In order for an employee idea program to succeed, it needs to have a purpose. And for that purpose to succeed, it must line up with the organization’s broader strategic objectives or business goals.
But what does success look like?
Idea program success doesn’t just mean discovering great employee suggestions and turning those into business improvements that also boost employee engagement.
For sure, those are the mid- and late-stage results you want to get to.
But as anyone who has tried introducing a new program in a corporate setting can attest, just getting a new way of doing things off the ground can be a major victory in itself. Organizational (and bureaucratic) roadblocks, institutional ambivalence to new things and the ever-present “how do we find the time and resources for that” are some common challenges here.
When it comes to employee idea programs, aligning program goals with the big-picture objectives is crucial to getting around these barriers, letting you leverage existing (and widely recognized) important objectives to gain support for the new employee suggestion program.
There are four reasons why getting those big-picture goals on the same page with the idea program are important.
Grease the wheels: Make executive buy-in easier
Depending on the emphasis on engagement or innovation within your company culture (and, vitally, within its leadership culture), getting the thumbs-up from your senior leadership team for the idea program can either go smoothly or turn into a sand trap.
Making sure you’ve done your homework on aligning the idea program with company goals ahead of the big pitch meeting will help here. With this information in hand, you’ll be able to frame the program in terms the leadership team can understand (remember, they’re the ones who are setting down those organization-wide goals in the first place!). Situating it in this way will make the concept much more accessible for the leadership team to understand — and more likely to approve and champion.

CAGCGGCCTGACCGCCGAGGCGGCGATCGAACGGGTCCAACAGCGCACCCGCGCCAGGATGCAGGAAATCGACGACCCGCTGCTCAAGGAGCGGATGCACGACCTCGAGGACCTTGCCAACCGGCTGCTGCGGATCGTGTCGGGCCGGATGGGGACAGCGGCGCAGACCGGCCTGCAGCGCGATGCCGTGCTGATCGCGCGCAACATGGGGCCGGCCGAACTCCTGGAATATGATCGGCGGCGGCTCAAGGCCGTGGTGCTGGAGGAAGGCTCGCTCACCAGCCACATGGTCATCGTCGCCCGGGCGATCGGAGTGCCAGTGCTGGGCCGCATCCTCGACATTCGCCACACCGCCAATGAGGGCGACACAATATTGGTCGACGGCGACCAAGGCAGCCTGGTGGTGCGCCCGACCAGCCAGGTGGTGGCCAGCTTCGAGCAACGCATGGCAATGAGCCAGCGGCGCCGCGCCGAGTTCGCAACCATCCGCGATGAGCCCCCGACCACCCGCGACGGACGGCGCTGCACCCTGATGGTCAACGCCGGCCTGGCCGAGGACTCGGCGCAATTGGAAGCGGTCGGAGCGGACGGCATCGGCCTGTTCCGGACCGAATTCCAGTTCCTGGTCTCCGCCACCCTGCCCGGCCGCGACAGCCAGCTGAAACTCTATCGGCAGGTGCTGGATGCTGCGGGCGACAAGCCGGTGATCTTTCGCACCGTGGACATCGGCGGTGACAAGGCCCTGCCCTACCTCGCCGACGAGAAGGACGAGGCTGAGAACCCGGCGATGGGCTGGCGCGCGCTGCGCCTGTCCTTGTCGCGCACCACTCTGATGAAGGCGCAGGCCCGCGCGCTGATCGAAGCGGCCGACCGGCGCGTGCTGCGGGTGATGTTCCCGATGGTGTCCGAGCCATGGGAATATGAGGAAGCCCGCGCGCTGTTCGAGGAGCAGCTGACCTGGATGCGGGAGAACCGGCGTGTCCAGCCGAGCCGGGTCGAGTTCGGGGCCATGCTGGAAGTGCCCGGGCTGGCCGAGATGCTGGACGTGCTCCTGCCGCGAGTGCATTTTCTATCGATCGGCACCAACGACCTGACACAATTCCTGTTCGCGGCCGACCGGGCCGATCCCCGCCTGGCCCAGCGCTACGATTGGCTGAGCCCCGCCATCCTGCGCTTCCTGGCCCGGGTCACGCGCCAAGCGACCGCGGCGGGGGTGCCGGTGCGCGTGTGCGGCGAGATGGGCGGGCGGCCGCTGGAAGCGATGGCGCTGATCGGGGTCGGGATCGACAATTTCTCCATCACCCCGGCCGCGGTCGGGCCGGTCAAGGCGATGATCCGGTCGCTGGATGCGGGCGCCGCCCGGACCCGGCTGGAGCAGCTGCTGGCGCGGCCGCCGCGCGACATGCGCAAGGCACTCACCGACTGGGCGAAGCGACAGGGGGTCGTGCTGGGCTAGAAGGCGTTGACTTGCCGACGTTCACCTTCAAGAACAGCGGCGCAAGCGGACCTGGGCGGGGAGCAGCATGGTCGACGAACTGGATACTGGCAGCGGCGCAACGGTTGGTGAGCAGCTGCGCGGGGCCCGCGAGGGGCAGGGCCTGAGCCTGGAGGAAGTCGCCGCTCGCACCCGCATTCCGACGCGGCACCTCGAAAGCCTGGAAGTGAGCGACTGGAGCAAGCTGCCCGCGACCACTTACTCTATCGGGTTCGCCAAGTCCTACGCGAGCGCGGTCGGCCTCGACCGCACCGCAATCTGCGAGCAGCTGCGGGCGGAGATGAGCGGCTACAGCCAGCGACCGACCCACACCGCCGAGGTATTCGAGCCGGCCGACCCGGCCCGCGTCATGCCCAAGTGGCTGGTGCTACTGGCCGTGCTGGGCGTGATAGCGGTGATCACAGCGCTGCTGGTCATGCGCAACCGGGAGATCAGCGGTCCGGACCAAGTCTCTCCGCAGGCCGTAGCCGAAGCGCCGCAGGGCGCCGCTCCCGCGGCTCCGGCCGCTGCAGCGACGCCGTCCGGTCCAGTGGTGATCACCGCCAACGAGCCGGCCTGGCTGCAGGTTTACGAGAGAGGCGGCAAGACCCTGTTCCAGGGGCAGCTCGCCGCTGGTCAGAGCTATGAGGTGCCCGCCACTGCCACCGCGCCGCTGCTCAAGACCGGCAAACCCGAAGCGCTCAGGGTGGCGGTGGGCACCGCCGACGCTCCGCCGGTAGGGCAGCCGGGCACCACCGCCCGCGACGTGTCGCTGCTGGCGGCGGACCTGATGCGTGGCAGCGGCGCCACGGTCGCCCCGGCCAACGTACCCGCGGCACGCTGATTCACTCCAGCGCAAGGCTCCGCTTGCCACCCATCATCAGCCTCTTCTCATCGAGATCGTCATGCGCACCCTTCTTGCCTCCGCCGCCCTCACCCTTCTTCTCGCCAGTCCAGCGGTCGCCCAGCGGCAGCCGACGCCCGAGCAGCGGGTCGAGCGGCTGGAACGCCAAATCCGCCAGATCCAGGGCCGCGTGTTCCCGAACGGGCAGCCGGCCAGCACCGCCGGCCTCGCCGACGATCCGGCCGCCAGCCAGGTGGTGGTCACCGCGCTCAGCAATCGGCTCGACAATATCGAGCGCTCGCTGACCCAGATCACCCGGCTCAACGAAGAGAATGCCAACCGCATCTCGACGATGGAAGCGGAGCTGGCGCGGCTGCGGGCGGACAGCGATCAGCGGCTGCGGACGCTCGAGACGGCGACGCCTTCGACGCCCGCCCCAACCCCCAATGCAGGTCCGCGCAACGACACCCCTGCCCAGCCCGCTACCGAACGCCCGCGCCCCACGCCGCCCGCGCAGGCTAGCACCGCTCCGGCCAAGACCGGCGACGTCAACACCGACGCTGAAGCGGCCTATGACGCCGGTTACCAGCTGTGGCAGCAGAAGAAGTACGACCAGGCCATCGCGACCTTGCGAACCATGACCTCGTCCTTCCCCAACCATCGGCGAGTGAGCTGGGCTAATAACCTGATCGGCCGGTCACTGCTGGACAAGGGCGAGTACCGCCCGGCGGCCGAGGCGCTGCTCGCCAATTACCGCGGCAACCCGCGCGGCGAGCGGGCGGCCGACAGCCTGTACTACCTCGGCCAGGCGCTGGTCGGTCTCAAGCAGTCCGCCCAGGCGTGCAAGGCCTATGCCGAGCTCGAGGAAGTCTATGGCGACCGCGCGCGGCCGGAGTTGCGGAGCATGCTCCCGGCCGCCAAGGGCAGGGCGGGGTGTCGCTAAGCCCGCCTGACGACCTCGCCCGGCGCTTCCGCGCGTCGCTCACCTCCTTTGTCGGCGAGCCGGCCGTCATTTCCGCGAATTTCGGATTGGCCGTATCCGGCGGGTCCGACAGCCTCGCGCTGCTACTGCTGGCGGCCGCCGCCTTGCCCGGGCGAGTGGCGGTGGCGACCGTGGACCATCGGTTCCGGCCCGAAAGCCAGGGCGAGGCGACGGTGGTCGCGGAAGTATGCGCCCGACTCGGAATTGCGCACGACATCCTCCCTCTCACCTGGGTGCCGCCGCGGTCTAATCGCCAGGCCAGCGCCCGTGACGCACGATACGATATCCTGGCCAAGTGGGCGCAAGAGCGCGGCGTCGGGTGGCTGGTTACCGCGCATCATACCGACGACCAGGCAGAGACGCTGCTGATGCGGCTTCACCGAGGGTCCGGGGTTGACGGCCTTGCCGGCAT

Open sesame: Key to unlocking resources
This point builds on getting executive buy-in. Aligning the idea drive with broad strategic objectives makes the program easier for those who hold the keys to company resources easier to support. And if you’ve got someone at the C-Suite level championing the idea program, this makes securing the necessary organization time and resources (including human resources) much easier.
Staying in the lane to success: Keeping the idea program on track
When it comes to the nuts and bolts of the employee suggestion effort itself, making sure the process is plugged into strategic objectives will go a long way to keeping the activities of the program team and the nitty-gritty of idea program implementation on track and productive.
One important example of how this pays off involves the framing statement. This is the statement/call to action prompt that serves as the gateway for how your employees engage with your suggestion platform. Making sure it meets the gold standard for framing statements means it will clearly explain the purpose of your suggestion program and empower employees to share their insights.
Show me the ROI: Translating program results into bottom-line ones
There’s a lot of head-scratching and back-and-forth that goes into crafting an organization’s strategic objectives. And odds are this will include setting down some ways to measure performance through target metrics (such as employee engagement surveys or Net Promoter Score).
And this idea program-strategic alignment will move the needle through one of two ways (or both!).
Having the idea program team’s mind-melded with the strategic goals of the C-Suite will ensure that each step of the program is on track to impact relevant metrics. For example, the themes for which the framing statement/call to action question deals with will explicitly tie into overall organization goals.
(An example here: if the strategic goal for a hospital involves having the most-satisfied patients, the idea program question that employees answer might be “How can we find new ways to improve the patient experience?”)
It will also ensure that the employee idea program is playing in the same ballpark as those strategic goals. This means that the direct results of the program (such as more engaged employees) will be picked up on the radar of the ways the organization measures whether it is reaching those strategic aims. Aside from the Net Promoter Score, another common performance tool is the service profit chain.
We’ve got more help for those curious about launching an employee idea program — and getting the most out of it by positioning it for success.